Build Back Better

Ukraine: Support for victims of limb loss

Daniil Melnyk,19, triple amputee, Ukraine (photo: ABC News)

Daniil Melnyk,19, triple amputee, Ukraine (photo: ABC News)

Inspired by Amputees, Led by Amputees, For Amputees


Losing a limb is painful, debilitating, distressing and disabling and is best understood by those who have gone through the trauma. Alex Lewis lost all four limbs having barely survived Strep A sepsis and having recovered from the initial impact, has gone on to research and develop better solutions to artificial limbs. He fervently believes that the experience of the end-user is crucial to innovation and finding better, more cost-effective solutions and is now determined to help Ukrainian amputees develop the best possible solutions for themselves, building on the combined experience of teams in Ukraine and the UK.

With close to 6000 military and civilians in Ukraine having lost limbs in this war, Ukraine needs urgent help to provide support to them. Since their prospects are dramatically improved with an earlier and integrated approach to rehabilitation, there is no time to lose.


Motivational talks that inspire others to overcome adversity and take on new challenges in life

Innovative living, social and business spaces for all people from all walks of life

Welcome to the website of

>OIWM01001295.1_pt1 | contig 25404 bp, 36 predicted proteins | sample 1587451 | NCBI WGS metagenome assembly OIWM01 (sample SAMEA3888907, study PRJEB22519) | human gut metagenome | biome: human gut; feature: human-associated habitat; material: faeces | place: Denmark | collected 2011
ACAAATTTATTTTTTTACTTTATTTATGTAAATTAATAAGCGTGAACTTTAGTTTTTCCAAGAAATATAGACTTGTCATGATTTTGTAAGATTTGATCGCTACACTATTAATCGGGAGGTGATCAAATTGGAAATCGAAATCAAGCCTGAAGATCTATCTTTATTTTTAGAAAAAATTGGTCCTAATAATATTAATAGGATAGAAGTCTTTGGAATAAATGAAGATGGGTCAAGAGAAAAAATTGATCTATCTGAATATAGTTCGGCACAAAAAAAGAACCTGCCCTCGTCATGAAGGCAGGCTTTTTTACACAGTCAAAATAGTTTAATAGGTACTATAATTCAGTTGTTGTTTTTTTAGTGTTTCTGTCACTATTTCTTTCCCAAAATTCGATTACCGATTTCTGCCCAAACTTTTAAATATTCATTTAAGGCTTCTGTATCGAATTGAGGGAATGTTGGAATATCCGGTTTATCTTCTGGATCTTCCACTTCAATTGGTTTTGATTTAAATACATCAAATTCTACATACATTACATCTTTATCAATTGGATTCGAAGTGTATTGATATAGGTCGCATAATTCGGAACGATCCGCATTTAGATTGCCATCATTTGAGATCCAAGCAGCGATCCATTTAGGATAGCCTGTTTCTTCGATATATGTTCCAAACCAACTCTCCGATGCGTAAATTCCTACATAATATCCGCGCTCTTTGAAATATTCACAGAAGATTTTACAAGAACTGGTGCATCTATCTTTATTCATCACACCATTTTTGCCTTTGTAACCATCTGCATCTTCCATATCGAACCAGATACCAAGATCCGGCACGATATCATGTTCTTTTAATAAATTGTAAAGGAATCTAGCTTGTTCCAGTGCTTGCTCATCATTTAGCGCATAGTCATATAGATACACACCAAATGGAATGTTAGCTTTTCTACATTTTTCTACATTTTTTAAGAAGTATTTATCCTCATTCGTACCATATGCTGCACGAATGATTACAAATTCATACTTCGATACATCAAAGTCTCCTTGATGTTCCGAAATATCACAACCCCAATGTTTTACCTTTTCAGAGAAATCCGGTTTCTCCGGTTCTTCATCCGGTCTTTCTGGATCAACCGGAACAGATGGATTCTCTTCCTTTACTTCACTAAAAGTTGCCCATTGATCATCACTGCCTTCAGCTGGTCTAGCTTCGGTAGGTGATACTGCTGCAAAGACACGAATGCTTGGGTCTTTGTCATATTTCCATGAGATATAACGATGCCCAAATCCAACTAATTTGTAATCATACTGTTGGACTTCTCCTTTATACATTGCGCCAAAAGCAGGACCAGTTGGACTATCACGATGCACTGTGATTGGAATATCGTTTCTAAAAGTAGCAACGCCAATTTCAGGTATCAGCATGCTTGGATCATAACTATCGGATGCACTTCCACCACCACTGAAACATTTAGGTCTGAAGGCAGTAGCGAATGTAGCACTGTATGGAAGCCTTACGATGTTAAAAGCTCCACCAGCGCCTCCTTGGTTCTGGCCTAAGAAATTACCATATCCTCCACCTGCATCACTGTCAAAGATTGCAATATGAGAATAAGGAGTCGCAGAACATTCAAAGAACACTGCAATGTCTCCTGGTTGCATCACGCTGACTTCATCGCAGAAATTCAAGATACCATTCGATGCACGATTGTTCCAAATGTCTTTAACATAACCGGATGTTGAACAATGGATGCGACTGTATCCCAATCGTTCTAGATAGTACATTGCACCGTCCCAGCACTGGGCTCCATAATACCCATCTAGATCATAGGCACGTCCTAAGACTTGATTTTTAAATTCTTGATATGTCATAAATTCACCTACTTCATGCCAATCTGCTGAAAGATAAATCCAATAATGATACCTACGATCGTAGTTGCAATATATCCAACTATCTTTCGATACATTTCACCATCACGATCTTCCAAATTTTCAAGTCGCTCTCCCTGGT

Alex Lewis Trust

In November 2013 Alex Lewis collapsed and was rushed to Winchester Hospital’s Intensive Care Unit. He was 33 years old with a partner and son of 3 years old. His only symptom leading up to this was the common cold and a sore throat. Within a few hours of his collapse, his vital organs were being supported mechanically, his blood forced around his body with nora adrenalin. His chances of survival given by the consultants for the first 3 days was less than 3%. He had contracted Strep A Toxic Shock Syndrome, Septicaemia and Necrotising Fasciitis. The immediate required action by doctors and surgeons was a quadruple amputation and extensive skin grafts and facial reconstruction as the infection ravaged his face and mouth as well as his limbs.

Alex spent the next twelve months in hospital with many more ahead for extensive surgery and ongoing rehabilitation to learn to walk again.

But the story did not end there…

Latest Projects

Upcoming Events